As it is well-known copyright is one of the main intellectual property rights that every creator can rely on in order to benefit from his or her created works. The problem with copyright is that it can invoke really complex disputes out of nowhere.
One example of this possibility is a recent lawsuit against LEGO, a toymaker company whose practice is to use characters and stories from famous movies or series for kids constructors.
In the case at hand, the company uses a design of a jacket, known as the “Concannon Jacket”, worn by Antoni Porowski part of Netflix’s Queer Eye reality show.
James Concannon is the artist who created this design, giving Netflix permission to use it for the show.
According to him, however, LEGO has no authorization to use the jacket design for their toys “Queer Eye – The Fab 5 Loft”, which are based on the reality show’s characters.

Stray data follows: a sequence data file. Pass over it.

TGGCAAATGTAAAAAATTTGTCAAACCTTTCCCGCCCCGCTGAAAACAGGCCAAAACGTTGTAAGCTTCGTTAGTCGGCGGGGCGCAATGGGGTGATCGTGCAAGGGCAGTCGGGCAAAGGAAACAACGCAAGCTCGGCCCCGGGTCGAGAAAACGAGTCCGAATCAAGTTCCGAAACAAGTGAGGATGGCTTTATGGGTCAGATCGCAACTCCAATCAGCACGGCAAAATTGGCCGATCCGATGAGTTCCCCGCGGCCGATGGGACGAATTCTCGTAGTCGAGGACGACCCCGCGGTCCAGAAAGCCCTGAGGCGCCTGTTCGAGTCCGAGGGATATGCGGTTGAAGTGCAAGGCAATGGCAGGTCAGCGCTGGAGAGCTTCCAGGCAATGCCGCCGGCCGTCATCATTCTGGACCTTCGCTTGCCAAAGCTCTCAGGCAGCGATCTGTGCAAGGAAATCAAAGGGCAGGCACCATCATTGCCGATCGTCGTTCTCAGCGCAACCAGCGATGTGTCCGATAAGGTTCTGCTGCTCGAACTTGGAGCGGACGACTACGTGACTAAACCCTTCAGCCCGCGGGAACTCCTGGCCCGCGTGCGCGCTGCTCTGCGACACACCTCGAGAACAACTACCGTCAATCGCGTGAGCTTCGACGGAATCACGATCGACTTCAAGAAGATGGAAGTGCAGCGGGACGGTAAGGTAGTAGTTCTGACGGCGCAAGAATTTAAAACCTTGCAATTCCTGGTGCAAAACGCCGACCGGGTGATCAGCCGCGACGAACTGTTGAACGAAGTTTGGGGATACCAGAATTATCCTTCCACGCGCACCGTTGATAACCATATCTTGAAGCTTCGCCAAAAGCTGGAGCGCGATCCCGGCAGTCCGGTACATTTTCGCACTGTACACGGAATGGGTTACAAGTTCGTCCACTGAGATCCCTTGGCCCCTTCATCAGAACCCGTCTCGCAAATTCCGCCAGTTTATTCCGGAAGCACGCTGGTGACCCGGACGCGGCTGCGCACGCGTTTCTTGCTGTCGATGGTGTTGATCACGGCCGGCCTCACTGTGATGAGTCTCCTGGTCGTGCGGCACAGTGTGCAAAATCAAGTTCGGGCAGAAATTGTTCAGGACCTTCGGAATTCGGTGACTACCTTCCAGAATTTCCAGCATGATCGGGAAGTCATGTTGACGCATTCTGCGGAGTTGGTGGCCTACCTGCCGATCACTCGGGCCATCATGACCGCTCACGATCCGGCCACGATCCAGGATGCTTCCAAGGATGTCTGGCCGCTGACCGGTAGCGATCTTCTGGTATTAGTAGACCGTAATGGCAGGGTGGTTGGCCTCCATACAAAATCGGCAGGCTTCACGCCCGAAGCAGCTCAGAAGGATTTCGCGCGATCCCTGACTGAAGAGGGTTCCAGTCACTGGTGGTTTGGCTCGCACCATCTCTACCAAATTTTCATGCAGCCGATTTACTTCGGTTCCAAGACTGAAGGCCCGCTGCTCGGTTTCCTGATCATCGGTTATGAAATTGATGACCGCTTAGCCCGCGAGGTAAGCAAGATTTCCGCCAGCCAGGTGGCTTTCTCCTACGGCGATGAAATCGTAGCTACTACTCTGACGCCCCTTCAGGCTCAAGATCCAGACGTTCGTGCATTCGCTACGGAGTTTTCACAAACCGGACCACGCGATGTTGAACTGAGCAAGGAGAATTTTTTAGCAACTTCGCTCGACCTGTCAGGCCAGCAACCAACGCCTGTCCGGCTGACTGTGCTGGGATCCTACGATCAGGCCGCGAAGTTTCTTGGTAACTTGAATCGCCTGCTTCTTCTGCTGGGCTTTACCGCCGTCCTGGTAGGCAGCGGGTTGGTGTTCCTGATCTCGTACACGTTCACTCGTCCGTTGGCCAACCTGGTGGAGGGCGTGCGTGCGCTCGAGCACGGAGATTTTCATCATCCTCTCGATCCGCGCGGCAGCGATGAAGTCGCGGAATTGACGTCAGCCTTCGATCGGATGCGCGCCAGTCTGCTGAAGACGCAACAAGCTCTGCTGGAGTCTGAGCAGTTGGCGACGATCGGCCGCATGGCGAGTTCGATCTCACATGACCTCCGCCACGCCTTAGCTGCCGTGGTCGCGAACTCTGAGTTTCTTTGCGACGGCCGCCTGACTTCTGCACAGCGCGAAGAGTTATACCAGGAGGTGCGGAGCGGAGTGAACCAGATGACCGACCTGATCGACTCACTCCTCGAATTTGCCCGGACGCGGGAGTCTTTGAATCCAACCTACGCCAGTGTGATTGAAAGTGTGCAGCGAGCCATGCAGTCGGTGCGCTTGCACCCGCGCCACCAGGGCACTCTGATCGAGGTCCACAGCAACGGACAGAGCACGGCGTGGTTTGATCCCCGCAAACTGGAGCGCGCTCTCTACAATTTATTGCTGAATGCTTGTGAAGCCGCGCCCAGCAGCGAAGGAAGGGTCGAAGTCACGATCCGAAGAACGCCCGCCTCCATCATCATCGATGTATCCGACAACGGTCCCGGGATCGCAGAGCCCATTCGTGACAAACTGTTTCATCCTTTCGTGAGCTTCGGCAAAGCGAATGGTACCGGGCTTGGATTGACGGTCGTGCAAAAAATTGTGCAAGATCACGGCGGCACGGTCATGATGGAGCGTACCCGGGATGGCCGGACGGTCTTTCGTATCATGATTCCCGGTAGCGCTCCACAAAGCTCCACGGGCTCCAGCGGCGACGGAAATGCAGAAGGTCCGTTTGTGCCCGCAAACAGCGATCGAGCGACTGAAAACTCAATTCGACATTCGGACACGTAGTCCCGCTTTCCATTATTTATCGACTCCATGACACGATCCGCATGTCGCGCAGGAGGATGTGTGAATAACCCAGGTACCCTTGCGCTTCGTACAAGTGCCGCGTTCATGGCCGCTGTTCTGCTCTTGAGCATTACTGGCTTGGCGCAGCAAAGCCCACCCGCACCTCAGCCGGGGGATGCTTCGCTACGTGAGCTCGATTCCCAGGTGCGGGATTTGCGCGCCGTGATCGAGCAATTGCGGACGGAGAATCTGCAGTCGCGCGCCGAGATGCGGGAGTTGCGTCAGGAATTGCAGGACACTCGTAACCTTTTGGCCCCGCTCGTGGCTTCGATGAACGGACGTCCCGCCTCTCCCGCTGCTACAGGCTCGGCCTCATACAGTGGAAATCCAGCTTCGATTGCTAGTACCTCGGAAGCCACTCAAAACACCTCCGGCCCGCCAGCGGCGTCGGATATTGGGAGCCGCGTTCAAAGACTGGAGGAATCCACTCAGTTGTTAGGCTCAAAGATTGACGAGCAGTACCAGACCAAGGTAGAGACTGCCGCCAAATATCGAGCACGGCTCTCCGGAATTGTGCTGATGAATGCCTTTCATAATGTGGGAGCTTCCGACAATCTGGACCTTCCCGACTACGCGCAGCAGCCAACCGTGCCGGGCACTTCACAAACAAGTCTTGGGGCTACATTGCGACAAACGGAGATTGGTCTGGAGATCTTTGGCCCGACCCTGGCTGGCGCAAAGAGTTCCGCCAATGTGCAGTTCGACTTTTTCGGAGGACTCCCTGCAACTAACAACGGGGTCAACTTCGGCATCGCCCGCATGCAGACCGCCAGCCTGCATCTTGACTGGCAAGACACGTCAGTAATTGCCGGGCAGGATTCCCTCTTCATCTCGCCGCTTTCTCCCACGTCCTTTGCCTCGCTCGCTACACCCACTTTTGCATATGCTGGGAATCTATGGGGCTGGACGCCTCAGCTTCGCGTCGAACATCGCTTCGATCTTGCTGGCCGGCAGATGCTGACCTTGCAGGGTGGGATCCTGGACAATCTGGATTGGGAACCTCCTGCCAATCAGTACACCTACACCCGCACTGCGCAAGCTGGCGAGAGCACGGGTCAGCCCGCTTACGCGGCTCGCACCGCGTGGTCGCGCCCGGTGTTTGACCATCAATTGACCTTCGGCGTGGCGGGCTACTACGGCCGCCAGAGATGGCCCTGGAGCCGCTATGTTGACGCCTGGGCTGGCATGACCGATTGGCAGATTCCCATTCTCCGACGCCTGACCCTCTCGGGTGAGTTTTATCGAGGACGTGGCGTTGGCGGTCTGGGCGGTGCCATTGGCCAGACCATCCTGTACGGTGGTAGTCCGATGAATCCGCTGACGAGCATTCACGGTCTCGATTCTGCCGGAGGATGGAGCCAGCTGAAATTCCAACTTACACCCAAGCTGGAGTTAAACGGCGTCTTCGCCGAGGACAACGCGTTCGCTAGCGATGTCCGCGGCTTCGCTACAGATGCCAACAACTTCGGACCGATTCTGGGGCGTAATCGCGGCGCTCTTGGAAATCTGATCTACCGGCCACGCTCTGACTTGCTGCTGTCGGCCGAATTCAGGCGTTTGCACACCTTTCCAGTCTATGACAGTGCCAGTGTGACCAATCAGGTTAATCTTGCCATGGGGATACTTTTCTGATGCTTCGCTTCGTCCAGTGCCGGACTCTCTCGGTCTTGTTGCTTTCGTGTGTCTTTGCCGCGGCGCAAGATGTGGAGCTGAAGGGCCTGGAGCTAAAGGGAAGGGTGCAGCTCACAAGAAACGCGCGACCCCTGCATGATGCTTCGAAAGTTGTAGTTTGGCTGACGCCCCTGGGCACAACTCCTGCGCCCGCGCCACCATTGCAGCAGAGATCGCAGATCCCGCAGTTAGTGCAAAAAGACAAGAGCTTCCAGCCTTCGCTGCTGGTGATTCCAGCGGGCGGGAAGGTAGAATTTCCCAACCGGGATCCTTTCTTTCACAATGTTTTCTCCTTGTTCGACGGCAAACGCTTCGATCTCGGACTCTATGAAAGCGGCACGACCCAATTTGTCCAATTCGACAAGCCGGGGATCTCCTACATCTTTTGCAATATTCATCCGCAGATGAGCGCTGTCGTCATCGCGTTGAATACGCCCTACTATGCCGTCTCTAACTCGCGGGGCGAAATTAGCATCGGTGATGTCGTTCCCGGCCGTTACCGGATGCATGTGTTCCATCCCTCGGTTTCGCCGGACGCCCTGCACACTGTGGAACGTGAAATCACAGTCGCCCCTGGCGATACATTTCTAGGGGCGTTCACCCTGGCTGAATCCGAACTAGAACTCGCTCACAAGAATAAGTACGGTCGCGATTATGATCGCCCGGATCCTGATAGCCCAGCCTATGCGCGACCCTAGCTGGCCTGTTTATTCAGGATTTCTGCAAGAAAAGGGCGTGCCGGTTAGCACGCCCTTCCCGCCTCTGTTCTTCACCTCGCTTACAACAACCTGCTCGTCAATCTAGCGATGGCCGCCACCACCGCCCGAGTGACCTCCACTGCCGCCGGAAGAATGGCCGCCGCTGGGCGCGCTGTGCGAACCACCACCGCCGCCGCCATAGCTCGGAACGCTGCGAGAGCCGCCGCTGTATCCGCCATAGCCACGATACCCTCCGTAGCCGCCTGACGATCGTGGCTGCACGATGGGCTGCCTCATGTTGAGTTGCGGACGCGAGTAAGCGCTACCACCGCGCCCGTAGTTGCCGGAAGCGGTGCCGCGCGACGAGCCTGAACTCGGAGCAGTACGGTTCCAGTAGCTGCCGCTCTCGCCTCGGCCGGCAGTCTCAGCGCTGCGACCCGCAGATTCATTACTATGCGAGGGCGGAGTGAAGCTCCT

LEGO dismissed this accusation claiming that they use legally the jacket at least because they had a license from Netflix which in turn had permission from the artist for the same jacket.
Obviously one of the center moments here is what was the scope of the initial license and whether it includes such merchandising use.
According to the US Copyright law, apparel is not copyrightable as a whole. Only separable creative elements of it can be protected.
So the issue here is to what extent the original jacket’s elements are subject to copyright protection alone and to what extent those used by LEGO are similar enough in order for infringement to be found.